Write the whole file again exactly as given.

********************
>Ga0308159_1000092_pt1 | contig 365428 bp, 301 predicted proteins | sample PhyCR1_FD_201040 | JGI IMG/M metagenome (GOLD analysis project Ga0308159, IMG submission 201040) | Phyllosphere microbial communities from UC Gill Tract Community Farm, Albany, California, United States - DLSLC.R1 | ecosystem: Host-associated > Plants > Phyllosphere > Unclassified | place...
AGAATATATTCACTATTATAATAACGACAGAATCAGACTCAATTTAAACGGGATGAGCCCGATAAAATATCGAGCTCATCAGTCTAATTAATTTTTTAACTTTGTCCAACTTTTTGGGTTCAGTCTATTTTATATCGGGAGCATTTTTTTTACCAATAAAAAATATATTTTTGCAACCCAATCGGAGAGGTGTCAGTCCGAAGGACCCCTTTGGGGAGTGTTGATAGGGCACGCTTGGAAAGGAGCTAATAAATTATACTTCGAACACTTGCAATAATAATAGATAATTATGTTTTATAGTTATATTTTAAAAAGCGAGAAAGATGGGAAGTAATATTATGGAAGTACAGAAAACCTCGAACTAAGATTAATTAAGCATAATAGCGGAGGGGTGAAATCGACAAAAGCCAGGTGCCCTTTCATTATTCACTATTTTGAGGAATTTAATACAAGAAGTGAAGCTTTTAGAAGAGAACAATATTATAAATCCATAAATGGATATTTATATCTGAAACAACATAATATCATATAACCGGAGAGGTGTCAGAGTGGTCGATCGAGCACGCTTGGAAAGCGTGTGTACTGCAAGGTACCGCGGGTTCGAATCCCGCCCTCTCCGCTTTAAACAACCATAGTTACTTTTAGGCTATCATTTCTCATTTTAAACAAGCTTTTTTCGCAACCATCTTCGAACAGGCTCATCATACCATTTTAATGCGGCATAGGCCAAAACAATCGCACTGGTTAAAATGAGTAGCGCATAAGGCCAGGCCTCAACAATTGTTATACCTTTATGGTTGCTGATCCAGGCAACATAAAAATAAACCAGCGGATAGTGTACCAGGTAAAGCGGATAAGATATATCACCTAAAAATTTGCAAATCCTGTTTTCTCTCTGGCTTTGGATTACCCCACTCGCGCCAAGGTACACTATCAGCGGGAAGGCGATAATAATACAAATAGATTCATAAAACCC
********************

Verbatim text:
>Ga0308159_1000092_pt1 | contig 365428 bp, 301 predicted proteins | sample PhyCR1_FD_201040 | JGI IMG/M metagenome (GOLD analysis project Ga0308159, IMG submission 201040) | Phyllosphere microbial communities from UC Gill Tract Community Farm, Albany, California, United States - DLSLC.R1 | ecosystem: Host-associated > Plants > Phyllosphere > Unclassified | place...
AGAATATATTCACTATTATAATAACGACAGAATCAGACTCAATTTAAACGGGATGAGCCCGATAAAATATCGAGCTCATCAGTCTAATTAATTTTTTAACTTTGTCCAACTTTTTGGGTTCAGTCTATTTTATATCGGGAGCATTTTTTTTACCAATAAAAAATATATTTTTGCAACCCAATCGGAGAGGTGTCAGTCCGAAGGACCCCTTTGGGGAGTGTTGATAGGGCACGCTTGGAAAGGAGCTAATAAATTATACTTCGAACACTTGCAATAATAATAGATAATTATGTTTTATAGTTATATTTTAAAAAGCGAGAAAGATGGGAAGTAATATTATGGAAGTACAGAAAACCTCGAACTAAGATTAATTAAGCATAATAGCGGAGGGGTGAAATCGACAAAAGCCAGGTGCCCTTTCATTATTCACTATTTTGAGGAATTTAATACAAGAAGTGAAGCTTTTAGAAGAGAACAATATTATAAATCCATAAATGGATATTTATATCTGAAACAACATAATATCATATAACCGGAGAGGTGTCAGAGTGGTCGATCGAGCACGCTTGGAAAGCGTGTGTACTGCAAGGTACCGCGGGTTCGAATCCCGCCCTCTCCGCTTTAAACAACCATAGTTACTTTTAGGCTATCATTTCTCATTTTAAACAAGCTTTTTTCGCAACCATCTTCGAACAGGCTCATCATACCATTTTAATGCGGCATAGGCCAAAACAATCGCACTGGTTAAAATGAGTAGCGCATAAGGCCAGGCCTCAACAATTGTTATACCTTTATGGTTGCTGATCCAGGCAACATAAAAATAAACCAGCGGATAGTGTACCAGGTAAAGCGGATAAGATATATCACCTAAAAATTTGCAAATCCTGTTTTCTCTCTGGCTTTGGATTACCCCACTCGCGCCAAGGTACACTATCAGCGGGAAGGCGATAATAATACAAATAGATTCATAAAACCC